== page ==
- How to Set Marketing Goals Based on Business Goals from ImpactBND
- How to Define SMART Marketing Objectives from Smart Metrics
Develop Your Content Strategy
This is an enormous topic in itself. In fact, several books have been written on the subject (and you should read them). Arguably, a lot of what we cover in this post also covers content strategy and content marketing strategy (there’s a subtle difference).
For our purposes here, we’ll break down content strategy into its absolute most basic elements. Then, we’ll point you in the right direction to learn more.
To begin, let’s answer three questions:
- What will you create? This means the kinds of content and channels you’ll use.
- Why will you create it? This ties back into your goals and the specific needs your content should address.
- How will you measure success? This entails establishing the specific metrics you’ll track against.
Performing Content Audits
How can you make sure you create more content that works, cut out what doesn’t, and avoid duplicating effort? The answer is by performing regular content audits. Pam Neely put together this excellent guide (and content audit template) that dives deep into this process.
At a high level, here are some things to look for when evaluating past content:
How will you generate ideas for projects and campaigns? Quality creative concepts and campaign ideas don’t happen by accident (most of the time). Everything you create should also be connected to your overall goals.
So, how do you come up with great ideas that actually move the needle? Start by figuring out who will be involved in your ideation process:
- Clients or internal stakeholders. Campaigns often start as solutions to problems your clients or your company is facing.
- Your CEO, CMO, and senior strategists. These folks are close to your organization’s overall goal-setting.
- Your do-ers down in the trenches (writers, designers, etc.). You hire creative people to be creative, right?
Then, establish frameworks for ideation. There are a couple ways to approach this:
- Solo strategy sessions where individual team members generate project, content, and campaign ideas on their own.
- Group brainstorming sessions where multiple team members collaborate on ideation.
The easiest brainstorming process we’ve had success with at CoSchedule looks like this:
- Get your team in a room and have them write down every idea they can think of in ten minutes.
- Have one person read every idea out loud. Then, have each team member rate those ideas on a three-point scale. Three’s are definite ideas you should execute, two’s are ideas that need some work, and one’s are, well, crap. If you do this right, the process will yield ideas all across the board (and that’s okay).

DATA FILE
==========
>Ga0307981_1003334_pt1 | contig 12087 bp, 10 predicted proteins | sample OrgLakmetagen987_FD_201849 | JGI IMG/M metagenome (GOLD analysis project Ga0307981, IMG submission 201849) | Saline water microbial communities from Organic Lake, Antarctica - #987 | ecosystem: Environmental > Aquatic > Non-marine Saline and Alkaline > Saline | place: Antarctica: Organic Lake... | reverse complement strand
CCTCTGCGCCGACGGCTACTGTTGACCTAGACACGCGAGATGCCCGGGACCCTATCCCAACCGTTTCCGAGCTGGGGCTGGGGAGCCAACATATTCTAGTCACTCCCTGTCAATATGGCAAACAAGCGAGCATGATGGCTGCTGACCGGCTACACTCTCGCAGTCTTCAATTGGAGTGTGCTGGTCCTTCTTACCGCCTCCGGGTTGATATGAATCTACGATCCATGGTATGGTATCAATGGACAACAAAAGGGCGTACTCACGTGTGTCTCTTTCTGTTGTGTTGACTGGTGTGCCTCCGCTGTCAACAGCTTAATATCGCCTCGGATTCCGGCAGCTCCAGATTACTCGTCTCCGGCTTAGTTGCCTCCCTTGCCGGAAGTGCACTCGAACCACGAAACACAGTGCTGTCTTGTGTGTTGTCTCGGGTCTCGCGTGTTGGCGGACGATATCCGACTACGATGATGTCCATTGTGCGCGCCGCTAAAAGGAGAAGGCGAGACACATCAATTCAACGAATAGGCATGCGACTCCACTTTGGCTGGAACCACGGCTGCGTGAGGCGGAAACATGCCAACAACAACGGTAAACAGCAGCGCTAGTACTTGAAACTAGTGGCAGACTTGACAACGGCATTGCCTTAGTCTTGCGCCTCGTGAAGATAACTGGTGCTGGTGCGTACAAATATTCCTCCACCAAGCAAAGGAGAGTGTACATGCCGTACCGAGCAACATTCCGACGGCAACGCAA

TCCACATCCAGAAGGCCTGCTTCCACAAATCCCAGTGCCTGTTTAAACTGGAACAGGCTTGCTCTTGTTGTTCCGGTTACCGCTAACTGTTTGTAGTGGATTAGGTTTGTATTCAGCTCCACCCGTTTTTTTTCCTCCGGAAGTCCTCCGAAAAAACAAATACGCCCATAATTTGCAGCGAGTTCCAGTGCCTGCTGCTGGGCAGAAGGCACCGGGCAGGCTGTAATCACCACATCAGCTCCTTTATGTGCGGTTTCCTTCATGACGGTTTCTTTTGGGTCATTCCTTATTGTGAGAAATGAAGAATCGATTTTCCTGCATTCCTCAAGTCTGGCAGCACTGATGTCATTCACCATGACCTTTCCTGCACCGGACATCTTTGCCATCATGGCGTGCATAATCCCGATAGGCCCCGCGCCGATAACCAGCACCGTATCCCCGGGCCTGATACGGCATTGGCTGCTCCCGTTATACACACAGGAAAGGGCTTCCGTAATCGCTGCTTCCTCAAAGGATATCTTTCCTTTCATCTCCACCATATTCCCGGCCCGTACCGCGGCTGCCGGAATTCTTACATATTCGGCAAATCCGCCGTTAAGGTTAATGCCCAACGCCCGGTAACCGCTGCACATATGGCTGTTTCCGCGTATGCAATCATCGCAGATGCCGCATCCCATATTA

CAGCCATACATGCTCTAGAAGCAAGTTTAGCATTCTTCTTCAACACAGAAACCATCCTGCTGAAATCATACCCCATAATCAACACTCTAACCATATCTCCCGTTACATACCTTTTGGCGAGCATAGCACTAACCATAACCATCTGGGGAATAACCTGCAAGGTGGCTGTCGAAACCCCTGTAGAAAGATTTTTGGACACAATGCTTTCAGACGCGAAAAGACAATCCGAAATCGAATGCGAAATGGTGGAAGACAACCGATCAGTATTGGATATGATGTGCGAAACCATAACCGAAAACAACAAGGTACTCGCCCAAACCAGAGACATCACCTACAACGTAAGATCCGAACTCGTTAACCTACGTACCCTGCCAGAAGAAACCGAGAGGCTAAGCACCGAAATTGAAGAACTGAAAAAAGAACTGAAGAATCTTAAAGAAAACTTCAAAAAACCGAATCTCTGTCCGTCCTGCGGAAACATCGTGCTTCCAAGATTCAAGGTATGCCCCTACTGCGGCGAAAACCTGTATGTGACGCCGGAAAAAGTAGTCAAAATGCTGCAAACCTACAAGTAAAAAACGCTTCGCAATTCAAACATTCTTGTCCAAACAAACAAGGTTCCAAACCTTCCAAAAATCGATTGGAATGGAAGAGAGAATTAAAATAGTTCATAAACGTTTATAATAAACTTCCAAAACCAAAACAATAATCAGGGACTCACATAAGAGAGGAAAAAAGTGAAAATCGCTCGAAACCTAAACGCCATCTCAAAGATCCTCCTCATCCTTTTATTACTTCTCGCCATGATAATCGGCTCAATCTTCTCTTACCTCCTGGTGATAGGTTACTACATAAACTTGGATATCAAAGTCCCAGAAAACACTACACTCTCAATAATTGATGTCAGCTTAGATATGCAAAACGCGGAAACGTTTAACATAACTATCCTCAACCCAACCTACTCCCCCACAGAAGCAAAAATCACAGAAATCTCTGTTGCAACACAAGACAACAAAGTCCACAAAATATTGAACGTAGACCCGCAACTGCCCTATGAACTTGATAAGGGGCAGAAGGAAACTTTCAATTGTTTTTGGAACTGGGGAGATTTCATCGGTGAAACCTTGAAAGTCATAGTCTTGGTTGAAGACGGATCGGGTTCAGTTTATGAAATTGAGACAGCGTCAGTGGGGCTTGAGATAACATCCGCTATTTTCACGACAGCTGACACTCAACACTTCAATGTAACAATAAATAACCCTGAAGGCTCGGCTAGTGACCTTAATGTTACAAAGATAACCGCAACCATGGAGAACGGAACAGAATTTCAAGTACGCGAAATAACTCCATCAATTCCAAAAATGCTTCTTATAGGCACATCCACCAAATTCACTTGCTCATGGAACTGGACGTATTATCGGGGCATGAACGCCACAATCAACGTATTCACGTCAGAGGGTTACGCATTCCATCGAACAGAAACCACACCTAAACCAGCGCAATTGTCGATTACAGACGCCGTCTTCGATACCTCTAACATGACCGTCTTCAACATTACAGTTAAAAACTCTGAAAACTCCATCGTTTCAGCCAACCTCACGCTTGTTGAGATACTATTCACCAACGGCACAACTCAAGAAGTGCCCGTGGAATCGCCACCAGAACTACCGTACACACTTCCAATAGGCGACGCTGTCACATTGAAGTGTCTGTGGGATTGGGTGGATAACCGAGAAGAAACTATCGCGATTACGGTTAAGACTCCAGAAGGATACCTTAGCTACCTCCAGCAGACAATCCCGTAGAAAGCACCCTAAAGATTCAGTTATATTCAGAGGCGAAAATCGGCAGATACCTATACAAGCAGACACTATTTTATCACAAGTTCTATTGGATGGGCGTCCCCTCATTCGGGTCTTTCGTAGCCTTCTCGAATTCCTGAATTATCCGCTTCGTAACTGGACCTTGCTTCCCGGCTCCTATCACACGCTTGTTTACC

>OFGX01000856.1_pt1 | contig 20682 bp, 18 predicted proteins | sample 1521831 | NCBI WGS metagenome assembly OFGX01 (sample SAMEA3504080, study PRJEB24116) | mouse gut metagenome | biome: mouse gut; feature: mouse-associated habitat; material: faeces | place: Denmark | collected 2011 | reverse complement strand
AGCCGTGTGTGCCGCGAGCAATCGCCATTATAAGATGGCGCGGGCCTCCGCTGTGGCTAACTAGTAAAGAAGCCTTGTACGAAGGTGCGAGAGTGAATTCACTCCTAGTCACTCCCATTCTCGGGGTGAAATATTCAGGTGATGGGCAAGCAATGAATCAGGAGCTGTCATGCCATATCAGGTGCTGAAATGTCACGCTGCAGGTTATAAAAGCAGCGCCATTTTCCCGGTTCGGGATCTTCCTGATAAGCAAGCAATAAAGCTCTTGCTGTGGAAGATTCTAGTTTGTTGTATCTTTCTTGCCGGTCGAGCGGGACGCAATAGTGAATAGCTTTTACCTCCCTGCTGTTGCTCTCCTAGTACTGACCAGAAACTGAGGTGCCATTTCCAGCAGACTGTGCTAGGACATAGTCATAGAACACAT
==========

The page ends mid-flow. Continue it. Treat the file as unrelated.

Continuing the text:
- Take every idea that’s a unanimous three and narrow down the ones you’ll settle on.
This process works for all kinds of different projects and in all kinds of scenarios. Feel free to adapt it to fit your purposes.
Phase 2: Content Creation
You’ve got your planning processes in place. Now, let’s move onto the execution steps. How will content marketing projects and ideas be brought to life?
Establish Team Roles
Team roles may be different than actual job titles. What we’re looking to know here is what people will actually be doing when it comes to planning, publishing, and promoting content.
Understanding Keyword Research
Keyword research is vital for creating content your audience wants. At its simplest level, it should achieve three goals:
- Helping you understand what people want to read. This typically means stuff that answers questions and solves problems for them.
- Helping you understand the intent behind keywords. Carefully analyze search results for keyword terms to ensure people are really looking for what you think they are.
- Helping you understand what you can rank on. Most keyword tools show keyword difficulty and competition.
In order to do quality keyword research, you’ll need the right tools. Here are some we can recommend:
Building Checklists, Templates, and Other Reusable Assets
Having pre-built checklists and templates for every type of content you produce can help make creating content that’s consistent easier. They help reinforce productive workflows and ensure that every project gets executed the right way, every time.